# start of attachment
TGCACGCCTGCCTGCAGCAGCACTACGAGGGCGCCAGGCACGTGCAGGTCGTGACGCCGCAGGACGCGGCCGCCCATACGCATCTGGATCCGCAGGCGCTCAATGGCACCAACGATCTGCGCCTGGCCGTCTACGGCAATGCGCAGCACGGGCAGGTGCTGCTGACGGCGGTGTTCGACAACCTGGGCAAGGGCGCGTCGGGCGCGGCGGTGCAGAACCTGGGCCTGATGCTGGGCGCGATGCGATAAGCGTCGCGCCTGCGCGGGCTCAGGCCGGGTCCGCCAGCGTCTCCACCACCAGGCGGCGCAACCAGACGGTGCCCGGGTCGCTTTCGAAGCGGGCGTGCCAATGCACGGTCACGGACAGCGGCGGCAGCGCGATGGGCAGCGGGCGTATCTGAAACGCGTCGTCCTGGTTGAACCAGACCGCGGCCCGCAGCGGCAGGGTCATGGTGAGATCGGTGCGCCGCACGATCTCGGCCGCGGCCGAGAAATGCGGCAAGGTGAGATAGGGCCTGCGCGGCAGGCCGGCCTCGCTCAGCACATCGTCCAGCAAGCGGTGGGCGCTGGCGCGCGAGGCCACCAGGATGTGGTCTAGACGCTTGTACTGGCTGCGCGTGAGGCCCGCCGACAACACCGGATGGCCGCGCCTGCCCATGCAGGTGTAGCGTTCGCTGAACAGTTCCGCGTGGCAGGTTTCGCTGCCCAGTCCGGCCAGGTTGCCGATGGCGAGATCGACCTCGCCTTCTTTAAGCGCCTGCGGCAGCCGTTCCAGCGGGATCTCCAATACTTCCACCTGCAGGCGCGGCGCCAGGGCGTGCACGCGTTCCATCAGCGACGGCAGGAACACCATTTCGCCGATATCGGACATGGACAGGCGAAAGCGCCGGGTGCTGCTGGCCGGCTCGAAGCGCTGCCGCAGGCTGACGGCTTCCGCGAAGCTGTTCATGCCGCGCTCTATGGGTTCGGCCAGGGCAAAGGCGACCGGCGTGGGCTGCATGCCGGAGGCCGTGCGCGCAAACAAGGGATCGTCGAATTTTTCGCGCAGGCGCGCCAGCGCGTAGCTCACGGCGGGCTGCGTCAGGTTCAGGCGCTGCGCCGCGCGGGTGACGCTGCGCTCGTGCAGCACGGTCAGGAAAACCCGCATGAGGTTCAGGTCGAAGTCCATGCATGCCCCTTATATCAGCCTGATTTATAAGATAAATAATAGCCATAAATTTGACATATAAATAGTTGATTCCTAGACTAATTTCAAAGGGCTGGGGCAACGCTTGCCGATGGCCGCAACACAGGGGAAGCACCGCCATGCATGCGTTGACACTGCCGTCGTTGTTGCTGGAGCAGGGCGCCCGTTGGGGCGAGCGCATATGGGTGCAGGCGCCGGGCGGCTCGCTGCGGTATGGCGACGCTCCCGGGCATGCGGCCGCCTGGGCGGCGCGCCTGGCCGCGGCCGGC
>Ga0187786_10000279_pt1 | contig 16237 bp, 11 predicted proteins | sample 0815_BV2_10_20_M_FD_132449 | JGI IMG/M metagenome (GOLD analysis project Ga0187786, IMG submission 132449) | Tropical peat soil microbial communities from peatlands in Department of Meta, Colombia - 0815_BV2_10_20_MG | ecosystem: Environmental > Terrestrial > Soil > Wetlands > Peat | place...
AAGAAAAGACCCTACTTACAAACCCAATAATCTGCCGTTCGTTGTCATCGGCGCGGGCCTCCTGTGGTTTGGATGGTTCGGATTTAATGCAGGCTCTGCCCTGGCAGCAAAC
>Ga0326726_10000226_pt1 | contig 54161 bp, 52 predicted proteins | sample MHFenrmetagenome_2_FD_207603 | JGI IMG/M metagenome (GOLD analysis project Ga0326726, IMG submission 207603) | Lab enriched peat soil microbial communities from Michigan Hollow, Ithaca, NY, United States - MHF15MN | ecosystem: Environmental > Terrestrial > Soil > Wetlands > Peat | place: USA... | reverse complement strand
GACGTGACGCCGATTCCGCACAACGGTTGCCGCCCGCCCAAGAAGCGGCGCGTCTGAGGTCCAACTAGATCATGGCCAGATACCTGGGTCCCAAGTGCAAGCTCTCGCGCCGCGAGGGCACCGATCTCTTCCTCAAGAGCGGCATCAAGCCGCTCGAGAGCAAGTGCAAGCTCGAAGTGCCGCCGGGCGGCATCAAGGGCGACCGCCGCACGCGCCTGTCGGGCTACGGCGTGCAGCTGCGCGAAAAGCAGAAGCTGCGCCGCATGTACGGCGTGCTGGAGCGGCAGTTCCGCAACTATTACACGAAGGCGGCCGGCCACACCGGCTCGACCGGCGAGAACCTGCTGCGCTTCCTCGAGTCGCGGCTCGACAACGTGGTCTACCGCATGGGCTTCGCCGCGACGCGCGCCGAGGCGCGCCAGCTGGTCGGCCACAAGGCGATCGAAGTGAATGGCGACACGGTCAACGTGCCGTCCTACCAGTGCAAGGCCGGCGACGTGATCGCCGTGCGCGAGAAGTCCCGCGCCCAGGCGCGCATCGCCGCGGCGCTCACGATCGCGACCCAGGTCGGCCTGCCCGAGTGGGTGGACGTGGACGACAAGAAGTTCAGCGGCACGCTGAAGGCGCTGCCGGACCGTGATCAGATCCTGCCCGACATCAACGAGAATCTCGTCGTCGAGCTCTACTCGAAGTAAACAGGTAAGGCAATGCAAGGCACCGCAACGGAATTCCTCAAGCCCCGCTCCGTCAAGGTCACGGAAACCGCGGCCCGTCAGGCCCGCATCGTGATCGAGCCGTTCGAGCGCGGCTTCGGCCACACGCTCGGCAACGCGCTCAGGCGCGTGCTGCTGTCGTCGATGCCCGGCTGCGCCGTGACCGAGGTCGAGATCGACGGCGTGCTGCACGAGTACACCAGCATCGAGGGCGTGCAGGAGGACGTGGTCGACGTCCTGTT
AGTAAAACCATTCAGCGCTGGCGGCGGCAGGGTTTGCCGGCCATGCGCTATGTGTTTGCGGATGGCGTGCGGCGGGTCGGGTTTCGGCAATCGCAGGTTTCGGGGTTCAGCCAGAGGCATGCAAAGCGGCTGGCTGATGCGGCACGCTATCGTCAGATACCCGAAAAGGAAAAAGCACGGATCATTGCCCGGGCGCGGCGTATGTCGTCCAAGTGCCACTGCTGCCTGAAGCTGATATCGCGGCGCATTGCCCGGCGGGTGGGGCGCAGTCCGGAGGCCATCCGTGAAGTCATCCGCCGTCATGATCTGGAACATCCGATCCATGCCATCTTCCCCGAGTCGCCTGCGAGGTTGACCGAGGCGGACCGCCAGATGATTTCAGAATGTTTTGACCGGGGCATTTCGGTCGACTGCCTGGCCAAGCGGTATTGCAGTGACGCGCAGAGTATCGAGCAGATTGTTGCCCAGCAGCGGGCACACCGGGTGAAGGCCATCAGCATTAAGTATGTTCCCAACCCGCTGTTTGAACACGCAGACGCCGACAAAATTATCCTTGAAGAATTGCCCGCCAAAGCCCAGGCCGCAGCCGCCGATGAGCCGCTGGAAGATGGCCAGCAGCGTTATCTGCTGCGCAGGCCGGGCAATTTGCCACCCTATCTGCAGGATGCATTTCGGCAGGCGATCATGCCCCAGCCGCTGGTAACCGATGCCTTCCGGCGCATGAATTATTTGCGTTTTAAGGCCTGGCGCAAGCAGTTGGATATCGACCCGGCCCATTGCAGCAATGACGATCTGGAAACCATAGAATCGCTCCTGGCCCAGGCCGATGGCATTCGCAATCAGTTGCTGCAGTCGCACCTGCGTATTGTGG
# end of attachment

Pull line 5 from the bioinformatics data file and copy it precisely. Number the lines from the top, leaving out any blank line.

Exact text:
GACGTGACGCCGATTCCGCACAACGGTTGCCGCCCGCCCAAGAAGCGGCGCGTCTGAGGTCCAACTAGATCATGGCCAGATACCTGGGTCCCAAGTGCAAGCTCTCGCGCCGCGAGGGCACCGATCTCTTCCTCAAGAGCGGCATCAAGCCGCTCGAGAGCAAGTGCAAGCTCGAAGTGCCGCCGGGCGGCATCAAGGGCGACCGCCGCACGCGCCTGTCGGGCTACGGCGTGCAGCTGCGCGAAAAGCAGAAGCTGCGCCGCATGTACGGCGTGCTGGAGCGGCAGTTCCGCAACTATTACACGAAGGCGGCCGGCCACACCGGCTCGACCGGCGAGAACCTGCTGCGCTTCCTCGAGTCGCGGCTCGACAACGTGGTCTACCGCATGGGCTTCGCCGCGACGCGCGCCGAGGCGCGCCAGCTGGTCGGCCACAAGGCGATCGAAGTGAATGGCGACACGGTCAACGTGCCGTCCTACCAGTGCAAGGCCGGCGACGTGATCGCCGTGCGCGAGAAGTCCCGCGCCCAGGCGCGCATCGCCGCGGCGCTCACGATCGCGACCCAGGTCGGCCTGCCCGAGTGGGTGGACGTGGACGACAAGAAGTTCAGCGGCACGCTGAAGGCGCTGCCGGACCGTGATCAGATCCTGCCCGACATCAACGAGAATCTCGTCGTCGAGCTCTACTCGAAGTAAACAGGTAAGGCAATGCAAGGCACCGCAACGGAATTCCTCAAGCCCCGCTCCGTCAAGGTCACGGAAACCGCGGCCCGTCAGGCCCGCATCGTGATCGAGCCGTTCGAGCGCGGCTTCGGCCACACGCTCGGCAACGCGCTCAGGCGCGTGCTGCTGTCGTCGATGCCCGGCTGCGCCGTGACCGAGGTCGAGATCGACGGCGTGCTGCACGAGTACACCAGCATCGAGGGCGTGCAGGAGGACGTGGTCGACGTCCTGTT